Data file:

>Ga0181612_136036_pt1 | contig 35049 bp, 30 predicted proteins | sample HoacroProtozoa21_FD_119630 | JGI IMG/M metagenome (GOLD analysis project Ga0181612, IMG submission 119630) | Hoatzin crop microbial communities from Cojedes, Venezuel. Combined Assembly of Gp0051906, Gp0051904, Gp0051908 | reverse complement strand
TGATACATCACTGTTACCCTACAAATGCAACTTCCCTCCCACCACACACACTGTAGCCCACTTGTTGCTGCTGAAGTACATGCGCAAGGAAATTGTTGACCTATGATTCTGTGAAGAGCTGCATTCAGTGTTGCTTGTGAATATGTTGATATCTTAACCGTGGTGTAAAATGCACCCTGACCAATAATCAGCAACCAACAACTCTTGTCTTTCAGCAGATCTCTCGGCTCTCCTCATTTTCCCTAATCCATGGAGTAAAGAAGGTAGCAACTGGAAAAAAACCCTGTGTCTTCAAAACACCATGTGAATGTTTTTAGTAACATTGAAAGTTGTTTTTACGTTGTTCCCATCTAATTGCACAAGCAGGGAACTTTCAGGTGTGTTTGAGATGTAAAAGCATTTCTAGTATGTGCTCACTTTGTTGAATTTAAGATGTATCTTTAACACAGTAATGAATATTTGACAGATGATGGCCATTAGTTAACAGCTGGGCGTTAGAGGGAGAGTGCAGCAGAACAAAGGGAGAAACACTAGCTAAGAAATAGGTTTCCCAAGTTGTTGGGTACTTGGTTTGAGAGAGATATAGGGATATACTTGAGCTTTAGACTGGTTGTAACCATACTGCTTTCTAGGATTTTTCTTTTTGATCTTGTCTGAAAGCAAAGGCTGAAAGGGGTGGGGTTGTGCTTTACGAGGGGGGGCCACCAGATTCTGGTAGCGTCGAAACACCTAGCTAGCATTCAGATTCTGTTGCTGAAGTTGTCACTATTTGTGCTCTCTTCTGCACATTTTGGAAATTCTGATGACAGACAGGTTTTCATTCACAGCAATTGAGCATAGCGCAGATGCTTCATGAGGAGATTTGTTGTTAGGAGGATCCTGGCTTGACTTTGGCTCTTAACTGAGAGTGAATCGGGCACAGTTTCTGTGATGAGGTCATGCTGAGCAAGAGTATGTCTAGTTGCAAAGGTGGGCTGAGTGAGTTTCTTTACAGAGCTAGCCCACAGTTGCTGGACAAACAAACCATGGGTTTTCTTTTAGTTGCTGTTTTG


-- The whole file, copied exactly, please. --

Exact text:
>Ga0181612_136036_pt1 | contig 35049 bp, 30 predicted proteins | sample HoacroProtozoa21_FD_119630 | JGI IMG/M metagenome (GOLD analysis project Ga0181612, IMG submission 119630) | Hoatzin crop microbial communities from Cojedes, Venezuel. Combined Assembly of Gp0051906, Gp0051904, Gp0051908 | reverse complement strand
TGATACATCACTGTTACCCTACAAATGCAACTTCCCTCCCACCACACACACTGTAGCCCACTTGTTGCTGCTGAAGTACATGCGCAAGGAAATTGTTGACCTATGATTCTGTGAAGAGCTGCATTCAGTGTTGCTTGTGAATATGTTGATATCTTAACCGTGGTGTAAAATGCACCCTGACCAATAATCAGCAACCAACAACTCTTGTCTTTCAGCAGATCTCTCGGCTCTCCTCATTTTCCCTAATCCATGGAGTAAAGAAGGTAGCAACTGGAAAAAAACCCTGTGTCTTCAAAACACCATGTGAATGTTTTTAGTAACATTGAAAGTTGTTTTTACGTTGTTCCCATCTAATTGCACAAGCAGGGAACTTTCAGGTGTGTTTGAGATGTAAAAGCATTTCTAGTATGTGCTCACTTTGTTGAATTTAAGATGTATCTTTAACACAGTAATGAATATTTGACAGATGATGGCCATTAGTTAACAGCTGGGCGTTAGAGGGAGAGTGCAGCAGAACAAAGGGAGAAACACTAGCTAAGAAATAGGTTTCCCAAGTTGTTGGGTACTTGGTTTGAGAGAGATATAGGGATATACTTGAGCTTTAGACTGGTTGTAACCATACTGCTTTCTAGGATTTTTCTTTTTGATCTTGTCTGAAAGCAAAGGCTGAAAGGGGTGGGGTTGTGCTTTACGAGGGGGGGCCACCAGATTCTGGTAGCGTCGAAACACCTAGCTAGCATTCAGATTCTGTTGCTGAAGTTGTCACTATTTGTGCTCTCTTCTGCACATTTTGGAAATTCTGATGACAGACAGGTTTTCATTCACAGCAATTGAGCATAGCGCAGATGCTTCATGAGGAGATTTGTTGTTAGGAGGATCCTGGCTTGACTTTGGCTCTTAACTGAGAGTGAATCGGGCACAGTTTCTGTGATGAGGTCATGCTGAGCAAGAGTATGTCTAGTTGCAAAGGTGGGCTGAGTGAGTTTCTTTACAGAGCTAGCCCACAGTTGCTGGACAAACAAACCATGGGTTTTCTTTTAGTTGCTGTTTTG